Review / Hum – Inlet

Every year the music world is abuzz with rumours of notable bands reforming for reunion tours or coming out of the woodwork to put out a new album. 2020 has already had its fair share of rumblings, but even with rumours circulating, few were prepared for the sudden return of Illinois veterans Hum last month. On their first studio album in 22 years, the band showed that their unique mojo has aged like fine wine. 

From an instrumental standpoint, the album is one of the best produced of 2020. Tim Lashs guitarwork, and sound, is stellar across the entire board, and an inspiring testament to his own abilities as performer and mixer. It also shows the prowess of the technical personnel on the album – James Treichler (engineering) and Ryan Smith (mastering). The guitars sound massive, clear and compelling, but do not overpower the balance of the ensemble. Everything is outstandingly copacetic.

Hums utilisation of post and indie rock, doom-oriented riffs and shoegaze has not wavered from the the general scope of their sonic formula. The content, even with a darker, warmer and more melancholic aura, still exemplifies the groups core identity a sonic amalgamation of genres. Two key points that typify this slight but significant mood shift are The Summoningand Cloud City. The former track is steeped in doom and gloom, with a lyrical shimmer floating on top like a windsurfer gliding across the surface of an introspective world. Cloud Citysits more in the realm of post and indie rock than the previous track, and harks back more directly to the sonic profile of Hum pre-2000.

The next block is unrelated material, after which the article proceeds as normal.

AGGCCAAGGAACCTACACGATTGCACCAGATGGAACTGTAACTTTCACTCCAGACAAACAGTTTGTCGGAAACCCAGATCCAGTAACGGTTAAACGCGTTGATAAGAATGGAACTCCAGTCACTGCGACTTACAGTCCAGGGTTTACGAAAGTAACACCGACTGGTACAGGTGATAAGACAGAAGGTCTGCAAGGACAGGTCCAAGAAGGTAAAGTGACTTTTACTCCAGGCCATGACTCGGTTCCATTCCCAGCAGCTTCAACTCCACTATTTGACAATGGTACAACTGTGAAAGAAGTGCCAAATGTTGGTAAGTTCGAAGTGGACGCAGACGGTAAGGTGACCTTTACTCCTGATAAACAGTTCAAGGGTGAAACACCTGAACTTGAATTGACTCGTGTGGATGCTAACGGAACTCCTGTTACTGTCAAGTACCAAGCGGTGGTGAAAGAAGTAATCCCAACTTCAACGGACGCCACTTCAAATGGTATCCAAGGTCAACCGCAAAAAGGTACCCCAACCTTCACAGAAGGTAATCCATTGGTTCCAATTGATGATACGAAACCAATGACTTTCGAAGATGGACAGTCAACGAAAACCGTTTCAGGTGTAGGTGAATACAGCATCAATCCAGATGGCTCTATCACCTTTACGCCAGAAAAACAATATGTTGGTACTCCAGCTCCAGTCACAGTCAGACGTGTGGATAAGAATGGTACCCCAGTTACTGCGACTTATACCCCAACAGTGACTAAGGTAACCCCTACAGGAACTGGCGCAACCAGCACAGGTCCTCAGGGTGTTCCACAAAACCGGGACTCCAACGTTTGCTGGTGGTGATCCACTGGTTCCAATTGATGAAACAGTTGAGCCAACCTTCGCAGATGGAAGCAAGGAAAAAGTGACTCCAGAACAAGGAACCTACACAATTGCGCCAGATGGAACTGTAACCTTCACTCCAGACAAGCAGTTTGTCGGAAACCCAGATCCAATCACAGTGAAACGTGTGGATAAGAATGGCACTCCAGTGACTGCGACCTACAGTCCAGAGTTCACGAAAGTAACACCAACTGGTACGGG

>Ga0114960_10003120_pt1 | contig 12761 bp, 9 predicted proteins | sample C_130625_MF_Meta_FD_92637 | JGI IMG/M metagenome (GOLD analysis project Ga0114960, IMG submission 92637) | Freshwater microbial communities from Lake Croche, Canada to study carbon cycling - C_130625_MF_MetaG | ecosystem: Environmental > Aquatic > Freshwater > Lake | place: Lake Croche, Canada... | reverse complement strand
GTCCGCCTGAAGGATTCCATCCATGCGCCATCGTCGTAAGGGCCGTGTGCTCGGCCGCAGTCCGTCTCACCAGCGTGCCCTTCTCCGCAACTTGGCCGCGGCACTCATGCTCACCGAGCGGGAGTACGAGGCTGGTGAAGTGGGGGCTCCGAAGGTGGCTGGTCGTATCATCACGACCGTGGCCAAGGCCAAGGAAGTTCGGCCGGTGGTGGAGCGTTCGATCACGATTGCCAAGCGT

Inlet shows Hum at a peak moment after more than two decades absent of major studio work. Over 20 years of time to think and reflect. There is a sense of numbness, of change, of new perspective that has prospered over time. Its as if a youthful daydream has finally disappeared and all that can now be seen is reality in all its stark, profound beauty.

Inlet is out now and can be purchased here.

Words: Garrett Tanner

 

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